Hello,

This is your pillow. The good folks at Advanced Integrative Rehabilitation, in Washington D.C., have asked me to talk to you about your sleeping habits as a part of their focus on pain management. My fellow pillows and I have noticed some trends with our sleepers that concern us. After a hard day of work or play, your sleep time is critical, so your body can rest and your brain can reset. However, without proper attention, you can also create strain on your back. There are many things that you can do to help your back by building a few simple habits into your bedtime regimen. Dr. Sniezek has createda comprehensive guide to taking care of your lower back that serves as our primary resource for this discussion. For more detailed pain management information, please consult Dr. Sniezek’s guide.

  1. The couch is not your back’s best friend. Couches are made for people to sit on, not to sleep on. They don’t support your spine like a good firm mattress. If your mattress is a bit soft and you are not ready to purchase a new one, you can place a piece of plywood between your box springs and mattress. That’ll firm up your mattress until you can make more permanent arrangements.
  2. Try not to sleep on your stomach.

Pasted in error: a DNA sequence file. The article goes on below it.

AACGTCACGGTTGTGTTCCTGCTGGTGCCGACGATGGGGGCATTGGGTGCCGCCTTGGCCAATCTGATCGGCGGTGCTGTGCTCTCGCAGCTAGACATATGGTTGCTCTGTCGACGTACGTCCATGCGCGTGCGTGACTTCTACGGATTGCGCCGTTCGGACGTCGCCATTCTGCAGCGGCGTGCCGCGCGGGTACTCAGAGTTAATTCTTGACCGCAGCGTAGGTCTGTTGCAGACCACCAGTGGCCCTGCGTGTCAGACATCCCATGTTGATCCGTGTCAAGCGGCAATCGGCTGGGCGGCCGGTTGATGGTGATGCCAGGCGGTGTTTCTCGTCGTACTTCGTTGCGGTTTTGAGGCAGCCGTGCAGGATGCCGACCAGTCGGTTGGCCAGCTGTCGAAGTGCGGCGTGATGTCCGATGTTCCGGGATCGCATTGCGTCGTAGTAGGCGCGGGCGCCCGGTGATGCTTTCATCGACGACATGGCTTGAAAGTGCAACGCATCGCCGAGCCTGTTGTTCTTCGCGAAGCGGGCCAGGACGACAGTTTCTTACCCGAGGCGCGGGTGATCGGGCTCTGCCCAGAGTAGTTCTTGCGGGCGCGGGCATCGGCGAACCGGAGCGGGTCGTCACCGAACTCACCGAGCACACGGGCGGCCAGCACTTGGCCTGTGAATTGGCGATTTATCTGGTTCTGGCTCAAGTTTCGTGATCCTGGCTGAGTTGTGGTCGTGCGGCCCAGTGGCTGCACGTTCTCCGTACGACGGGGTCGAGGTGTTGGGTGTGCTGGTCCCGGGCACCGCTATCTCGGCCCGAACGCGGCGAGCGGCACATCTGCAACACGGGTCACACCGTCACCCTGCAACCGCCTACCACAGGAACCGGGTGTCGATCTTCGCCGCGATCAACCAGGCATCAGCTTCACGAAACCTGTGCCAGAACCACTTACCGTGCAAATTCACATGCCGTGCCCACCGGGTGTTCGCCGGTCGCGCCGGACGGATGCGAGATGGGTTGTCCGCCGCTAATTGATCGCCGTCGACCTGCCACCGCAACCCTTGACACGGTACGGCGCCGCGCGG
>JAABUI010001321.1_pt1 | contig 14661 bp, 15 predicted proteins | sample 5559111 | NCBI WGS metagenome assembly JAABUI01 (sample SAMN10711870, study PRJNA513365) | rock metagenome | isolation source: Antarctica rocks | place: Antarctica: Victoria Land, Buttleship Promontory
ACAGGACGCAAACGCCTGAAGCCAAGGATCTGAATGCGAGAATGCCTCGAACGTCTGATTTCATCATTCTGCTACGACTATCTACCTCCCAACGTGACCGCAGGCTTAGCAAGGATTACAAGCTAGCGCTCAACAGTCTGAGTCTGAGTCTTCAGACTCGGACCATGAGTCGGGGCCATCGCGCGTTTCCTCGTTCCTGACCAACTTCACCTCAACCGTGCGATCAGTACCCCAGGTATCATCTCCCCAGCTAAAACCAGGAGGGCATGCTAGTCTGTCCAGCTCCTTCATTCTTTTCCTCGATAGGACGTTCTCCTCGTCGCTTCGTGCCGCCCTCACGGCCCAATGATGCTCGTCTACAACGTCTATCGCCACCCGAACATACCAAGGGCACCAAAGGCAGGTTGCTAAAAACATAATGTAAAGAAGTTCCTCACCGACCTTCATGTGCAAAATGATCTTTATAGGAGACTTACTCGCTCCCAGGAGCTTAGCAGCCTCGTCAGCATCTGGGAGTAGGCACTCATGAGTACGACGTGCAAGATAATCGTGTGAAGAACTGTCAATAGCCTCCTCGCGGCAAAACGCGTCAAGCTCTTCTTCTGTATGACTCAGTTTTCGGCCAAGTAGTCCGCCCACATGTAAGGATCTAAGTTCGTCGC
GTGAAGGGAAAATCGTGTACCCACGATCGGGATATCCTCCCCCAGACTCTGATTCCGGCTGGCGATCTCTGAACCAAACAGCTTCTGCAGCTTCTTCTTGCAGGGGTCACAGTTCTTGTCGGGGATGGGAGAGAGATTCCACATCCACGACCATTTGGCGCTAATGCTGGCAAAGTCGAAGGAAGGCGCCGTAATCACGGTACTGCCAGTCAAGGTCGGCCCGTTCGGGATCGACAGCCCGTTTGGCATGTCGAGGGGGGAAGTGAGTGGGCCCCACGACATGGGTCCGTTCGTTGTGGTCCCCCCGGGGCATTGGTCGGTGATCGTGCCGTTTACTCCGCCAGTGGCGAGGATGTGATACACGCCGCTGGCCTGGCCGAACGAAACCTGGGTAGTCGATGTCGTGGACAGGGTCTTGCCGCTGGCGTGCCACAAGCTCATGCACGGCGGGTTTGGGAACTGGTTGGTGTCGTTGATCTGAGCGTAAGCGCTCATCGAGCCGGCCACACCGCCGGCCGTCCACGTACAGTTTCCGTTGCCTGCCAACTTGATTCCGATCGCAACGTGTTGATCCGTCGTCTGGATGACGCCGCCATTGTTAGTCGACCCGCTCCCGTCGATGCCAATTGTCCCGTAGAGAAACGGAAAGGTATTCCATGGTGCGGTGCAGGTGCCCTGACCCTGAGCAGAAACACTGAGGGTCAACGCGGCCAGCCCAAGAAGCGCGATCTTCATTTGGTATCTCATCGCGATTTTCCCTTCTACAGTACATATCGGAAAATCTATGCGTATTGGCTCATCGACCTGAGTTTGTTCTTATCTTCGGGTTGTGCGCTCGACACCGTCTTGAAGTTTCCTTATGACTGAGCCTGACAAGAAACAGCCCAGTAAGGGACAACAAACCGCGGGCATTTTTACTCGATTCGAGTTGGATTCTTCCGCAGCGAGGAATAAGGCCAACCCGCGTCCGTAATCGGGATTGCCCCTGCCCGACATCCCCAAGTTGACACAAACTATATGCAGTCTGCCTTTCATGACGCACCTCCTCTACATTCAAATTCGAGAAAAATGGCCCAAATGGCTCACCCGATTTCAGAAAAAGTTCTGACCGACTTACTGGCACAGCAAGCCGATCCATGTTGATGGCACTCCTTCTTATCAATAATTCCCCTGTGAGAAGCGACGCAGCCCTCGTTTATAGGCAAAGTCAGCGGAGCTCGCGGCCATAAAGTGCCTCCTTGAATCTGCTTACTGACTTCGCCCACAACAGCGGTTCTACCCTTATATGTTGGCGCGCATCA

3. When sleeping on your back, place a couple of other pillows under your thighs to support and reduce strain on your lower back. (By the way, at this stage of my career, I’m strictly a head and neck pillow. I’ve done my time down there, and it’s someone else’s turn).
  4. When sleeping on your side, try sleeping with one or both knees bent, with hips flexed. A pillow between your knees can also provide support for your spine.
  5. Your arms should be relaxed by your side, not over your head.
  6. When rolling over in bed, don’t twist your torso. Turn your head, neck, torso, hips, and knees simultaneously, as one unit.
  7. To get out of bed, turn to one side, and with your top hand, push down on the mattress to raise yourself to a seated position, with your feet flat on the floor. Then, while maintaining a straight back, use your legs to raise you to a standing position (in other words, don’t lean forward when you stand up).

With these simple changes in routines, we the pillows know you’ll be able to manage your back pain more successfully. Please contact the office at Advanced Integrative Rehabilitation to set an appointment if your pain persists.

Sincerely,

Your Pillow